Q: Can you provide clarification on the definition of "Preapproval" under the new HMDA rules and information regarding reporting requirements?
A: Effective January 1, 2018, the new HMDA rule expands the types of preapproval requests that are reportable. Lenders who are required to file now must report preapproval requests that are approved but not accepted (this used to be optional). However, preapproval requests regarding home purchase loans to be secured by multifamily dwellings, preapproval requests for open-end lines of credit, and preapproval requests for reverse mortgages are not reportable under the new HMDA requirements.
You must report preapproval requests for home purchase loans (not for multifamily, open-end lines of credit or reverses) if reviewed under a preapproval program.
A preapproval program is a program in which you (1) conduct a comprehensive analysis of the applicant's creditworthiness (including income verification), resources, and other matters typically reviewed as part of your normal credit evaluation program; and then (2) issue a written commitment that: (a) is for a Home Purchase Loan; (b) is valid for a designated period of time and up to a specified amount, and (c) is subject only to specifically permitted conditions. Specifically permitted conditions include:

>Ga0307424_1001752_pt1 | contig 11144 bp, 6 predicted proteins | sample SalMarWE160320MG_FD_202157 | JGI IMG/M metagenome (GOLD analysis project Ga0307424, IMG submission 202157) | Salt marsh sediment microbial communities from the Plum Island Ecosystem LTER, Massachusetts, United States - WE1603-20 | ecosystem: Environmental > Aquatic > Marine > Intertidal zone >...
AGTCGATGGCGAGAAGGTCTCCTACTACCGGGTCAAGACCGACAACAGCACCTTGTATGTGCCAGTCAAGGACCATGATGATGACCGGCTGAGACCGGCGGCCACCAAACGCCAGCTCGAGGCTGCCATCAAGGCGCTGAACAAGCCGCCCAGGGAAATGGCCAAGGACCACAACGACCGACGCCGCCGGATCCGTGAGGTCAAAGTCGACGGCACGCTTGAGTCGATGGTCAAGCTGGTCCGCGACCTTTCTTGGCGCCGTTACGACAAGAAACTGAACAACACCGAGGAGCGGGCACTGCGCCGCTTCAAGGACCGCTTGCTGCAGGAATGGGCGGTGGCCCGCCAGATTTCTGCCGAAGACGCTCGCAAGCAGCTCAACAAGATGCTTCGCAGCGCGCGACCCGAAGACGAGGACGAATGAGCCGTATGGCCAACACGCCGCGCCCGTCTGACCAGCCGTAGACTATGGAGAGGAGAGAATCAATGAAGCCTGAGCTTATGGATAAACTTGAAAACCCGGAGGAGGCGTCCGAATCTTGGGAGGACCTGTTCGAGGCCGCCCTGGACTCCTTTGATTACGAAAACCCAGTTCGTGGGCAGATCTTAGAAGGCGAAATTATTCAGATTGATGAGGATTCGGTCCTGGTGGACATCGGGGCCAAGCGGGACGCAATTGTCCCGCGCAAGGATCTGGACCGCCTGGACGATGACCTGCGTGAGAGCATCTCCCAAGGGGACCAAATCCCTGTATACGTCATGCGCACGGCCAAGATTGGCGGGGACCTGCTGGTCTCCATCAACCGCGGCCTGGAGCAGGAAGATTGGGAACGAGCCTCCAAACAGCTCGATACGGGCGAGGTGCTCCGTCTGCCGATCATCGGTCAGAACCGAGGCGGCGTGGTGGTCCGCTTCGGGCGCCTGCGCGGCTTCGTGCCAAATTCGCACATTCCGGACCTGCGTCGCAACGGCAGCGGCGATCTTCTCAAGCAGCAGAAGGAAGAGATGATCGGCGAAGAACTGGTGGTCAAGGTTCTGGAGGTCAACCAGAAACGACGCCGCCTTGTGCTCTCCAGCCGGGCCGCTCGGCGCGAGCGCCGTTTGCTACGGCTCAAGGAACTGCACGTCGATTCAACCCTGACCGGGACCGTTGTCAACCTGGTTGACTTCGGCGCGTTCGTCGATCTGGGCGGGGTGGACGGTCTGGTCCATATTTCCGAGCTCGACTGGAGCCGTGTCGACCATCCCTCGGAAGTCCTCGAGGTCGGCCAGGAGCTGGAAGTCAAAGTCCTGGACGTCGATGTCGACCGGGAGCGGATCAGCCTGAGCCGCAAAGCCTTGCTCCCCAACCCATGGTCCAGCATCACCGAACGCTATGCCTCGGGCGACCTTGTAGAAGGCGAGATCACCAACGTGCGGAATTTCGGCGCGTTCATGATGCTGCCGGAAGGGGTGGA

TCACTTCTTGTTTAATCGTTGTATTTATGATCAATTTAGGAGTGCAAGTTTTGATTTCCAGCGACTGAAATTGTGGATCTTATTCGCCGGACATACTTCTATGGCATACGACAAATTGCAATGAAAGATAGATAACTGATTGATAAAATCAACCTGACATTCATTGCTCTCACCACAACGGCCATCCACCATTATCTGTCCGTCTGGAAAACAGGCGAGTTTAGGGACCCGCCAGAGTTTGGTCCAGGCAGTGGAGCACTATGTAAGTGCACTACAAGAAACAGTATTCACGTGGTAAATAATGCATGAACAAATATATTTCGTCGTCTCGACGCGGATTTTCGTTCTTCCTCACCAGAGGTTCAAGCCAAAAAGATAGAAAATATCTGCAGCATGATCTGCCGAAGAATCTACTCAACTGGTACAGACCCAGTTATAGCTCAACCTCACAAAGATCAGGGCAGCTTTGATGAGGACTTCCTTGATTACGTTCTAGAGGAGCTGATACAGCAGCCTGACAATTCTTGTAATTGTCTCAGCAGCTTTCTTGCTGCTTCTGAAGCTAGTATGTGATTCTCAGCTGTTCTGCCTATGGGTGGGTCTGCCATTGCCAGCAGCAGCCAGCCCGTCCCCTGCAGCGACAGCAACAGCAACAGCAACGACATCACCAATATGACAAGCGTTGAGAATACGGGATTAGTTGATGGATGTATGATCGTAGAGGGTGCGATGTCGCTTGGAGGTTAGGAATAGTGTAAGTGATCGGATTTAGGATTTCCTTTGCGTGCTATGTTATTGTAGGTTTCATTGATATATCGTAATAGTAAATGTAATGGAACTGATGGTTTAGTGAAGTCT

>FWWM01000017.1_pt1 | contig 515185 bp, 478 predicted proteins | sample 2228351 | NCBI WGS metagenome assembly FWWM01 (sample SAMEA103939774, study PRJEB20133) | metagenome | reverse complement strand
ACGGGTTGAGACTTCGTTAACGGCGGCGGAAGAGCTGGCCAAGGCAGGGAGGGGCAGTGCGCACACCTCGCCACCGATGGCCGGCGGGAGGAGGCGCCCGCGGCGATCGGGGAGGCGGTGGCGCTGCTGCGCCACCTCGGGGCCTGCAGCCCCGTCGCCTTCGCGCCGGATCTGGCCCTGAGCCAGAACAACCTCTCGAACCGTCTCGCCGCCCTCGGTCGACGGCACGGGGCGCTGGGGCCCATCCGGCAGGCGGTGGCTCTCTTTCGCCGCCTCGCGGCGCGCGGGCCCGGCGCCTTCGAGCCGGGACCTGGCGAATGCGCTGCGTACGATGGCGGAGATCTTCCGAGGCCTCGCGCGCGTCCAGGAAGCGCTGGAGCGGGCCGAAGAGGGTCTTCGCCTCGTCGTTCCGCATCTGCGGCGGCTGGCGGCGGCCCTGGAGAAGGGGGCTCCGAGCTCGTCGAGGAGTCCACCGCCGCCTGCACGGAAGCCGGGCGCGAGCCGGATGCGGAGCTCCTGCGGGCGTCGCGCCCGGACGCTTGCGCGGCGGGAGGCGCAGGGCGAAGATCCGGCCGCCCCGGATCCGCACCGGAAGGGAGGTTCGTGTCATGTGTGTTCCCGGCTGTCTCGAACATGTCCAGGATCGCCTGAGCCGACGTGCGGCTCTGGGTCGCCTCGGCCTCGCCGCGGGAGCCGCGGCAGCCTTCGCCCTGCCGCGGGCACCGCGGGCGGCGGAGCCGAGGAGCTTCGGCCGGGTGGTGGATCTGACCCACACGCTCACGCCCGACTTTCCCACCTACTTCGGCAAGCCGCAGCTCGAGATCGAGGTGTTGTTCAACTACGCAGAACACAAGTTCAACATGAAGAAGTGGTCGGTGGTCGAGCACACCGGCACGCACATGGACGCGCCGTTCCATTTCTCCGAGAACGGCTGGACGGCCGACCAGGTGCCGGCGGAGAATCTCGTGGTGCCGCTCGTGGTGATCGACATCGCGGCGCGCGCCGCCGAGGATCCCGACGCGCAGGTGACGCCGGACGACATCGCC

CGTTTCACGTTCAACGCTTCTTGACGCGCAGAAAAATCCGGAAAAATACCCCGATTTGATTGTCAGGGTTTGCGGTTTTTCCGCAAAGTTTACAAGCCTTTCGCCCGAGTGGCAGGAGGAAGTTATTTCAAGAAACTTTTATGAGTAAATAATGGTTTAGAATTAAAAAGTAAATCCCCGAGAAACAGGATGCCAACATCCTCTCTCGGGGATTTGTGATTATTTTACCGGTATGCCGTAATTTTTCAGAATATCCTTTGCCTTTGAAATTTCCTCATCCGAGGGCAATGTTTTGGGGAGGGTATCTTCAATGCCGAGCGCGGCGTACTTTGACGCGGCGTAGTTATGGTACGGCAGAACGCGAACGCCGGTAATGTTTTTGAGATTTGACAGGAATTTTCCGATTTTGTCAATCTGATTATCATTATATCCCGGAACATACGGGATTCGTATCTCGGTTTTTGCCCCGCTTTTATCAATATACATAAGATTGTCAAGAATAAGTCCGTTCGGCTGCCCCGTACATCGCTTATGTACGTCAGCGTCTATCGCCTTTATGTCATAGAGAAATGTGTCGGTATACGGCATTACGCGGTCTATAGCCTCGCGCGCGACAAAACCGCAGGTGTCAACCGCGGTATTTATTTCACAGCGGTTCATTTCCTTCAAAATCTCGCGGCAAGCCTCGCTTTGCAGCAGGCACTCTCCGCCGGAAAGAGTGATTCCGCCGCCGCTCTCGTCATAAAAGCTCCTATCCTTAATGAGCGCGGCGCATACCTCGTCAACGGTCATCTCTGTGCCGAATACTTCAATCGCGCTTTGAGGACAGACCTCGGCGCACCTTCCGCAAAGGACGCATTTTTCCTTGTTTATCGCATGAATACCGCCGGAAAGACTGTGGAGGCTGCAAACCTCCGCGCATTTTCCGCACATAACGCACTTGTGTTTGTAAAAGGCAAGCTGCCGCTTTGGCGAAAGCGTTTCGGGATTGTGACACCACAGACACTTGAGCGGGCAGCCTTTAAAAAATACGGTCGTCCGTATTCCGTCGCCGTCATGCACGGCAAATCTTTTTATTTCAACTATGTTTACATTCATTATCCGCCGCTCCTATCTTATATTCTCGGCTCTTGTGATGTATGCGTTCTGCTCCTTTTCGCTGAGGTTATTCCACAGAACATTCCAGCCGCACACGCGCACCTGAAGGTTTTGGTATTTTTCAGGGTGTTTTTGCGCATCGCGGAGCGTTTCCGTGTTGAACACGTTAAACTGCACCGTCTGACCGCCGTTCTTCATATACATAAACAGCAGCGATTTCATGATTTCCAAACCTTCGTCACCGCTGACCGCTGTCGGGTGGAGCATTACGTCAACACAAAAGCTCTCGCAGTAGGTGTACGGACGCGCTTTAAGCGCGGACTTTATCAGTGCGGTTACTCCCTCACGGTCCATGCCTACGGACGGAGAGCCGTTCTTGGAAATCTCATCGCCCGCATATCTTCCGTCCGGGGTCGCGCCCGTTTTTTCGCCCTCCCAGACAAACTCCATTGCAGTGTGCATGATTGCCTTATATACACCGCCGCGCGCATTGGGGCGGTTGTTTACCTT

Preapproval requests reviewed under a preapproval program are only reported if denied or approved but not accepted. The CFPB indicated if you do not regularly use procedures to consider requests but instead consider requests on an ad hoc basis, you are not required to treat the ad hoc requests as having been reviewed under a preapproval program. However, you should be generally consistent in following uniform procedures for considering such ad hoc requests.
- Conditions that require the identification of a suitable property;
- Conditions that require that no material change occur regarding the applicant's financial condition or creditworthiness prior to closing; and
- Limited conditions that (a) are not related to the applicant's financial condition or creditworthiness and (b) you ordinarily attach to a traditional home mortgage application (such as requiring an acceptable title insurance binder or a certificate indicating clear termite inspection and, if the applicant plans to use the proceeds from the sale of the applicant's present home to purchase a new home, a settlement statement showing adequate proceeds from the sale of the present home).